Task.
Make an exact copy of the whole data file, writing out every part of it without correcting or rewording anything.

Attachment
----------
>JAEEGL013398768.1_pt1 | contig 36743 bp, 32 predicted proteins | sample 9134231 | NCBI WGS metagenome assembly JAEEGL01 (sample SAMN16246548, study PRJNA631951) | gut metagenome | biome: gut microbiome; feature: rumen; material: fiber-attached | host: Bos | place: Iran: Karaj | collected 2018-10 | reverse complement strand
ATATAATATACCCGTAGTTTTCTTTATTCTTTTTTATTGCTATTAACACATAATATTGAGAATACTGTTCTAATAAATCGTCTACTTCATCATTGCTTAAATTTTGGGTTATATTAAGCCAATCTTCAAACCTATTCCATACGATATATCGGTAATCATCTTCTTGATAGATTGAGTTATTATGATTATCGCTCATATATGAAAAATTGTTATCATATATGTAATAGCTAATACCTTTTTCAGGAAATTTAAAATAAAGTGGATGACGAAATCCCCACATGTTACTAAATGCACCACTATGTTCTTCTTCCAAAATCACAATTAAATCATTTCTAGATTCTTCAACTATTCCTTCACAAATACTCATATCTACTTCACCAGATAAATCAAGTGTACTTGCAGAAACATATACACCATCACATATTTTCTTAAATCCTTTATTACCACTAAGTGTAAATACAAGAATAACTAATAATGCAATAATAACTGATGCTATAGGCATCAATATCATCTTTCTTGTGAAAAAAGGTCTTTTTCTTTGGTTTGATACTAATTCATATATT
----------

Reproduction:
>JAEEGL013398768.1_pt1 | contig 36743 bp, 32 predicted proteins | sample 9134231 | NCBI WGS metagenome assembly JAEEGL01 (sample SAMN16246548, study PRJNA631951) | gut metagenome | biome: gut microbiome; feature: rumen; material: fiber-attached | host: Bos | place: Iran: Karaj | collected 2018-10 | reverse complement strand
ATATAATATACCCGTAGTTTTCTTTATTCTTTTTTATTGCTATTAACACATAATATTGAGAATACTGTTCTAATAAATCGTCTACTTCATCATTGCTTAAATTTTGGGTTATATTAAGCCAATCTTCAAACCTATTCCATACGATATATCGGTAATCATCTTCTTGATAGATTGAGTTATTATGATTATCGCTCATATATGAAAAATTGTTATCATATATGTAATAGCTAATACCTTTTTCAGGAAATTTAAAATAAAGTGGATGACGAAATCCCCACATGTTACTAAATGCACCACTATGTTCTTCTTCCAAAATCACAATTAAATCATTTCTAGATTCTTCAACTATTCCTTCACAAATACTCATATCTACTTCACCAGATAAATCAAGTGTACTTGCAGAAACATATACACCATCACATATTTTCTTAAATCCTTTATTACCACTAAGTGTAAATACAAGAATAACTAATAATGCAATAATAACTGATGCTATAGGCATCAATATCATCTTTCTTGTGAAAAAAGGTCTTTTTCTTTGGTTTGATACTAATTCATATATT